My thesis is this: there is nothing more important to the future of our nation than ending racism, particularly institutional racism. This has become a desperate matter of survival for far too many people when it comes to the issue of police killings. These tragedies happen disproportionately to minorities largely because of racism.
Yet the problem goes far beyond that. There is not a single issue in this nation which does not ultimately become polarized and frozen by race. Much of the resistance to government intervention and assistance comes down to a belief that “They” are getting the benefits – the mysterious “other” that is easily blamed for everything. It prevents us from having a useful discussion about “Us”, a free and united people ready to tackle the changes of our world bravely and directly.
But let’s stay with police killings for a moment. Let’s talk about how we get from where we are to a world where no cringes in fear when the disco lights and sirens blare, a world where Black Lives Matter. Let’s talk about how complex issues with hardened battle lines are taken on so that we can get past the problem. Let’s talk about tactics, or how a battle is won.
Barataria has asked the question several times before – given that things are a lot better than they have been in a long time, why are people so down on the economy?
After posing a few potential reasons, we may have the answer – it was largely an artifact of the presidential campaign. That would make the most sense given that the Conference Board index of Consumer Confidence has hit 104.1, the highest it has been since 2007. Combining that with a strong net approval rating for President Obama, which has been tracking around +8 (52 approve, 44 disapprove) and we have the net positive we should expect.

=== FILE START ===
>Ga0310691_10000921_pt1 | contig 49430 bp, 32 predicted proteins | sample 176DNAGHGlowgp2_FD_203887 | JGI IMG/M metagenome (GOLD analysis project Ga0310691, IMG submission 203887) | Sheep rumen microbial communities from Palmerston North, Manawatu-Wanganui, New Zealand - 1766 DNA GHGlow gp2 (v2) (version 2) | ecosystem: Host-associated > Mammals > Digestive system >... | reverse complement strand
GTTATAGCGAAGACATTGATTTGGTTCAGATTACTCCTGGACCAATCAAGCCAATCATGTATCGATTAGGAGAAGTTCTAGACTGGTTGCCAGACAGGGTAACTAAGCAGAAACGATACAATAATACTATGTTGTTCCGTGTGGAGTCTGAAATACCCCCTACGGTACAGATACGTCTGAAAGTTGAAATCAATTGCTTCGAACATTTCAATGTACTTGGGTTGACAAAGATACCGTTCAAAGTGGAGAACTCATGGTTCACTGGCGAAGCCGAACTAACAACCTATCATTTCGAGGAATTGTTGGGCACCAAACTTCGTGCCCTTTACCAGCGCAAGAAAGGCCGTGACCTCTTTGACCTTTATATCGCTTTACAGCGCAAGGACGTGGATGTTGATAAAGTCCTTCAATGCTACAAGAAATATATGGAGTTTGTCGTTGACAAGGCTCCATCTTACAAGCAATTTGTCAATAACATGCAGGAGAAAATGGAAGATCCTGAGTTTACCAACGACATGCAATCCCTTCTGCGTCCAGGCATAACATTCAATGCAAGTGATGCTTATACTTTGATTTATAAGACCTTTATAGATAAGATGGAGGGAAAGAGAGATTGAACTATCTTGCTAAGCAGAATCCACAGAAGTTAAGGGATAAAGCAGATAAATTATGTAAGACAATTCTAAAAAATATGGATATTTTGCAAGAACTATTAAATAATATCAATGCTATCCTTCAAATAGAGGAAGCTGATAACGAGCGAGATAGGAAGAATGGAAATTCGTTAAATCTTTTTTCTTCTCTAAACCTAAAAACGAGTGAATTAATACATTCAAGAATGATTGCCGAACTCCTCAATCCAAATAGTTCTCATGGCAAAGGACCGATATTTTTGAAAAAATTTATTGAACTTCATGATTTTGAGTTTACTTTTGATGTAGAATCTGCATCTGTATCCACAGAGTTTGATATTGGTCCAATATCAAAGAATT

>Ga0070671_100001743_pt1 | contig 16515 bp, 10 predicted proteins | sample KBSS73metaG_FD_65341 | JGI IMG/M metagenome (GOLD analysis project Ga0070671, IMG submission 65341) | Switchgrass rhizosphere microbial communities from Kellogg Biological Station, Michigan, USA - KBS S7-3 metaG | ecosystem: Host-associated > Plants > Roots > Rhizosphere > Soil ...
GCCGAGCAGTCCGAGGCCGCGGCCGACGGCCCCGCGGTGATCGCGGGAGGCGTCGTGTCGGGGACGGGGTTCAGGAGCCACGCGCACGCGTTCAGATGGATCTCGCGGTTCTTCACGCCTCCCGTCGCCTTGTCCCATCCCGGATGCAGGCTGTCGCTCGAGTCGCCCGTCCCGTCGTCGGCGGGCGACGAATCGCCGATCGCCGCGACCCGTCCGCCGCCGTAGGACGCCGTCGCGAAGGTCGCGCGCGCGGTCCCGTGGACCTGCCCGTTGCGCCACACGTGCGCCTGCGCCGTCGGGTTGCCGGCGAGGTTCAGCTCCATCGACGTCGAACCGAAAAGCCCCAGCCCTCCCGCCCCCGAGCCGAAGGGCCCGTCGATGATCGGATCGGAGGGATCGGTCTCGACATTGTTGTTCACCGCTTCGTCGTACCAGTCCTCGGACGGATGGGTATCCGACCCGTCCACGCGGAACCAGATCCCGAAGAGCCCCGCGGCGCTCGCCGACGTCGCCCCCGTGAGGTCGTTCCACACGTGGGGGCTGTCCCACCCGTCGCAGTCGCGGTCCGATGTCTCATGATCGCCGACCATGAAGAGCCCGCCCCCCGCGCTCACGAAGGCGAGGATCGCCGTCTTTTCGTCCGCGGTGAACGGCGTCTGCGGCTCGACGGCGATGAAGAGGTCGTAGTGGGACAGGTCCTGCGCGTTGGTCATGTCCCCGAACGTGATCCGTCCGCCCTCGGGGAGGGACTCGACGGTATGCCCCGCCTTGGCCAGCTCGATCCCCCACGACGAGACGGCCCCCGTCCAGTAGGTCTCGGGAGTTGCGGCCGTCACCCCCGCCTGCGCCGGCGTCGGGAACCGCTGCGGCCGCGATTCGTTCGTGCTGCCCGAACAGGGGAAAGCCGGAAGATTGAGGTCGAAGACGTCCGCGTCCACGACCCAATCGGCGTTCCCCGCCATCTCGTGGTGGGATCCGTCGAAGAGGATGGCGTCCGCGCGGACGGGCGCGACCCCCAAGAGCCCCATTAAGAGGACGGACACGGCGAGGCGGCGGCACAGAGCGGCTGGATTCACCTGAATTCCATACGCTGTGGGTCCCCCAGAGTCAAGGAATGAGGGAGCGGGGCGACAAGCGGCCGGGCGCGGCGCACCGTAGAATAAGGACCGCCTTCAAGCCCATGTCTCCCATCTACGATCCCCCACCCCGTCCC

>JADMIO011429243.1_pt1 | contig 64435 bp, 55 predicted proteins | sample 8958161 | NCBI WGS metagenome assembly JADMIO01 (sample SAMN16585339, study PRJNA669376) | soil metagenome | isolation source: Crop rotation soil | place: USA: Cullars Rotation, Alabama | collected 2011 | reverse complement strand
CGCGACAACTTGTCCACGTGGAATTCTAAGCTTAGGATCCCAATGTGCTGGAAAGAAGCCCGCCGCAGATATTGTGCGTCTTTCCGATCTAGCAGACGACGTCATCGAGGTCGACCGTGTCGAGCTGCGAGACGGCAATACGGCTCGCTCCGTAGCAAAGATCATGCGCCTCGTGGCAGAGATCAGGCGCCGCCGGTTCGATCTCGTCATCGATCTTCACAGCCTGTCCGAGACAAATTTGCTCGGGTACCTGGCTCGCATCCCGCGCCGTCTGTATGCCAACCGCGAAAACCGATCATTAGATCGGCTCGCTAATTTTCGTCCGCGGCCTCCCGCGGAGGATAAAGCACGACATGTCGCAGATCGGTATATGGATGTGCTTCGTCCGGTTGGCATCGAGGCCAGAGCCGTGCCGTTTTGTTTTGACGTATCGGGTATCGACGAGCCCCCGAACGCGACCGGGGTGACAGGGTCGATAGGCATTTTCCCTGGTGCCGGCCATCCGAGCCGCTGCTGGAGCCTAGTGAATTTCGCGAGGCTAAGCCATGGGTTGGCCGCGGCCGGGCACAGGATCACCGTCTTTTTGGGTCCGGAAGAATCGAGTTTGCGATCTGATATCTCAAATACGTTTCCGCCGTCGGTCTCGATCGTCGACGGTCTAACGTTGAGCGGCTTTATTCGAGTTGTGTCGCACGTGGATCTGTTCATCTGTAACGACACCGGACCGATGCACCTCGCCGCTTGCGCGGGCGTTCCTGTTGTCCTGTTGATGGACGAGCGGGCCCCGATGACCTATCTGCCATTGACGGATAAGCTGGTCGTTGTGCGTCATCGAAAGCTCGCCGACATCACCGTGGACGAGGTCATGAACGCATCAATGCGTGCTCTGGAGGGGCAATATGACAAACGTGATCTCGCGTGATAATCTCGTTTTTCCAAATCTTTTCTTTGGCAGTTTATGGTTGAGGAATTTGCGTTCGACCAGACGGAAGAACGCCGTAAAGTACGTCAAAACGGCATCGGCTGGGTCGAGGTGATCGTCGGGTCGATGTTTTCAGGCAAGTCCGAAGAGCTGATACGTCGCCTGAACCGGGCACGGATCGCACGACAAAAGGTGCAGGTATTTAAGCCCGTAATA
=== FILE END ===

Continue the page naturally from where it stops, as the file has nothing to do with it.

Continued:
Will this transfer over to Sec. Clinton in time for the election? Given her performance at the first debate, the answer is that it should. It’s all coming just in time.
The debate is tonight. Forget everything you know about the election so far because it is about to change. Clinton is going into this with a decent, but not commanding lead so it’s up to Trump to reverse things.
Can he? Will he try to do something big and bold? Or will he go with what got him here, more or less constantly hitting even if the punches are pretty low?
I’m going to argue that it doesn’t matter. This is Clinton’s election to win, and we’ll see why very shortly. If she can erase some of the negativity surrounding her simply by being in charge and very Presidential she can ice this thing. That’s what counts.
Another day, another person dead from a police bullet. Another night of unrest as anger spills out into the streets. Another heated round of angry statements from all sides shouting past each other. Another opportunity missed to speak words of healing, love, and respect.
We say “Black Lives Matter” because it is not at all obvious that our nation believes this. It seems obvious enough that “All Lives Matter”, but when you focus on those of us who are darker life seems much more disposable, much easier to kick to the curb and forget.